An indisputable confirmation for AI showed up with my new Injectable Cholesterol medication, Rapatha. No matter that I was watching my diet, and following the protocol, my Cholesterol was rising and the $1500 a month medication that I considered a magic bullet, caused an AI reaction of stinging, itching whelps and blisters. That was out, and I had been counting on it doing a miracle.

So I've realized the majority of my heart problems throughout the last 15 years have been caused by AI Inflammation and a Hereditary Genetic mess of issues. When someone has heart disease you have accusatory fingers shaking in your face asking you how long you've been smoking. I kid you not, I was in the process of having a heart attack and the first cardiologist was making fun of me and shaming me about a nicotine addiction in the ER. He didn't shut his mouth until I told him my dad had just died from heart disease. I've never forgotten the anger, hurt and insult that caused me. Smoking is the worst cause, but inflammation can come from many things; food allergies, and sugar and fat among them. Now I realize it also comes from untreated AI problems. Not only does the AI cause inflammation which is the predecessor of heart disease, but it actually causes your Cholesterol to rise. Usually the AI Disease is diagnosed first and then the doctors are on vigilant watch for any possible hint of heart disease. They are doing whatever they can to help keep Heart Disease at bay. Not so the other way around. Even the first Rheumatologist said, "Wow, you have a really bad heart disease problem." ah, yeh. She was the same one that wouldn't treat me. This was last July. It's gotten worse this last 9 months.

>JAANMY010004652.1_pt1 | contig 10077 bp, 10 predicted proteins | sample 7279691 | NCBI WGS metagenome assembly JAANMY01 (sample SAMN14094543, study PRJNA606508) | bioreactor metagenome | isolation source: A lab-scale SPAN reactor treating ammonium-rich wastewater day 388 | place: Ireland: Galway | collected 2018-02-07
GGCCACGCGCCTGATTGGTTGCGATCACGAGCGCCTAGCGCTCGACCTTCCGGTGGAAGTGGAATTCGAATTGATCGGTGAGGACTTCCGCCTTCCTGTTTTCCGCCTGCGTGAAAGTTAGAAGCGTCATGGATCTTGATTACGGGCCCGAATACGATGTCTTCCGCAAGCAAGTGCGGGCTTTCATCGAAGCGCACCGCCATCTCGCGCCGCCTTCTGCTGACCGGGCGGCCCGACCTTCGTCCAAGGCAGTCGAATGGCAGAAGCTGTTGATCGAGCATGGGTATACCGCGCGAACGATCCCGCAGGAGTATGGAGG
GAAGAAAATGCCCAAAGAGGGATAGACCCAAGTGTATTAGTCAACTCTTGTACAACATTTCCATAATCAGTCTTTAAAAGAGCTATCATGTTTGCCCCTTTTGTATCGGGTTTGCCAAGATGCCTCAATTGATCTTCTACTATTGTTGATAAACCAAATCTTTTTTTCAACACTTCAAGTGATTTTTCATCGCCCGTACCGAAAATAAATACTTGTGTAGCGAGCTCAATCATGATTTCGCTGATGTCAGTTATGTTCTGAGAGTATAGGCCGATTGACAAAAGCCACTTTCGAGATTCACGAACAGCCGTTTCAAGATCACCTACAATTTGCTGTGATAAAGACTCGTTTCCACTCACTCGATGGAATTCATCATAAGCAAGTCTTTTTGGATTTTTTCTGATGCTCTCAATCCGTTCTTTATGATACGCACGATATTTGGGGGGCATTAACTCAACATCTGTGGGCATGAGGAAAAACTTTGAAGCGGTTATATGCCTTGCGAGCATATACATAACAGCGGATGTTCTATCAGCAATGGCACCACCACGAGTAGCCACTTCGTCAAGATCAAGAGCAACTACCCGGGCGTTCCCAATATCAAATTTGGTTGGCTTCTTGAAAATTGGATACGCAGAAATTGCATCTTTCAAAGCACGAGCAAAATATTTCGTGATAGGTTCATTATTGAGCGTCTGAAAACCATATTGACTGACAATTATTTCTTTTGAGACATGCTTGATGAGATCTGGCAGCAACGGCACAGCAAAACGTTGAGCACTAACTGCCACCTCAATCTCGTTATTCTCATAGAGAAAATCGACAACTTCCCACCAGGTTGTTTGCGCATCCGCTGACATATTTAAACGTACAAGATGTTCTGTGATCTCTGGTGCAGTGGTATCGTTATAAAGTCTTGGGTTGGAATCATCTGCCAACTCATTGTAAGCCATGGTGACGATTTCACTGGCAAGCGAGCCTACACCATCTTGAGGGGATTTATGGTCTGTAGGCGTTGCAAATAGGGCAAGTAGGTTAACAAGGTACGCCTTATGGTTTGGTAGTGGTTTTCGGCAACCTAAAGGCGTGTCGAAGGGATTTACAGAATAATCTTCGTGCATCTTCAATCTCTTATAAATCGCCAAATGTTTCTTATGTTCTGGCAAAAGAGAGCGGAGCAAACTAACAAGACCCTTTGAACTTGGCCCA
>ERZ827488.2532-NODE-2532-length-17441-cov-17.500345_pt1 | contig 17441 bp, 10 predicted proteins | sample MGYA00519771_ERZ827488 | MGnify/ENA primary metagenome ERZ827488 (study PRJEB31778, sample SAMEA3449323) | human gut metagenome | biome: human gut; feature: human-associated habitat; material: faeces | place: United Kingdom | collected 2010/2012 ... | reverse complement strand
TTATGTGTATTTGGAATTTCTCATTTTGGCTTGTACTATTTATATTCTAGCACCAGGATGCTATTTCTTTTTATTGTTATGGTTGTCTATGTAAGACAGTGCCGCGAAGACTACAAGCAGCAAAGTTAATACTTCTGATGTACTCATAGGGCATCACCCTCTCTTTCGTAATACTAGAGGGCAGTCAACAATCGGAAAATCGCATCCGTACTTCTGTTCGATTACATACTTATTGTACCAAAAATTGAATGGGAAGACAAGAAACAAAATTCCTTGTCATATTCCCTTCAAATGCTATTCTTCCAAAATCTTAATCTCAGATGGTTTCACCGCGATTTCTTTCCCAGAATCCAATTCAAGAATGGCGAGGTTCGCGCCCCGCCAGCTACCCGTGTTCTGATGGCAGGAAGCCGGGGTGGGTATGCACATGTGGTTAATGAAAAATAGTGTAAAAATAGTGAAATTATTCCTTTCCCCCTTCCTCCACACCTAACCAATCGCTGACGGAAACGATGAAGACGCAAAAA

I got on a waiting list for a Rheumatologist near here. She has a reputation for being experienced and openminded. She looks at the entire patient and knows how to diagnose, "outside of the box" patients. It took me 7 months to see her. Seven months of getting worse everyday.


My particular main illness is Sjogren's Syndrome. On the surface it seems pretty mild. Dry mouth, dry eyes, but what people (and most doctors) don't understand is that it affects every organ of the body... anything that needs moisture can be attacked. You can read about it here.  There are a lot of commercials about "dry eye" right now, but if you have it, be sure to check out the other indicators of Sjogren's Syndrome. You may be experiencing just the tip of the iceberg. 9 out of 10 Sjogren's patients are women, diagnosed at any age.

So yes, I'm on my soapbox and wanting everyone to know about AutoImmune Disease. It is like a smoldering fire that can become a conflagration without notice. It can sit there in silence and bide it's time for years, and you won't know or recognize it; you or the doctors. My body was slowly corroding, when the Heart Procedure traumatized my body and caused what they call a "Flare". A sudden worsening of symptoms due to some over stressing of your body systems.

Since Christmas I've been made aware that a reoccurring Bladder infection was due to a Strep B infection caused by "Leaky Gut Syndrome and Gluten". Then the hip pain wasn't really my hip at all, but undiagnosed  Degenerative Disc Disease of my Lumbar vertebrae. The discs have collapsed because the Synovial Fluid has been leached out by the Sjogren's Syndrome; a nerve is pinched or infringed because the bone is pressing on it. 

My new Rheumatologist looked at the whole picture and started me on a medication called Plaquenil, which is the first one that is prescribed for Sjogren's patients. Many people say it's brought back their quality of life and taken down their joint pain. There are a few side effects, but I'm willing to give it a good try. As an added benefit, it's getting noticed for adding moisture back into calcified arteries of Heart patients, making them more pliable. I need that. The genetic factors from a family line of early heart attacks and death caused Atherosclerosis in my arteries. I've read where it can start in teenagers when there is Hereditary Cardiovascular Disease.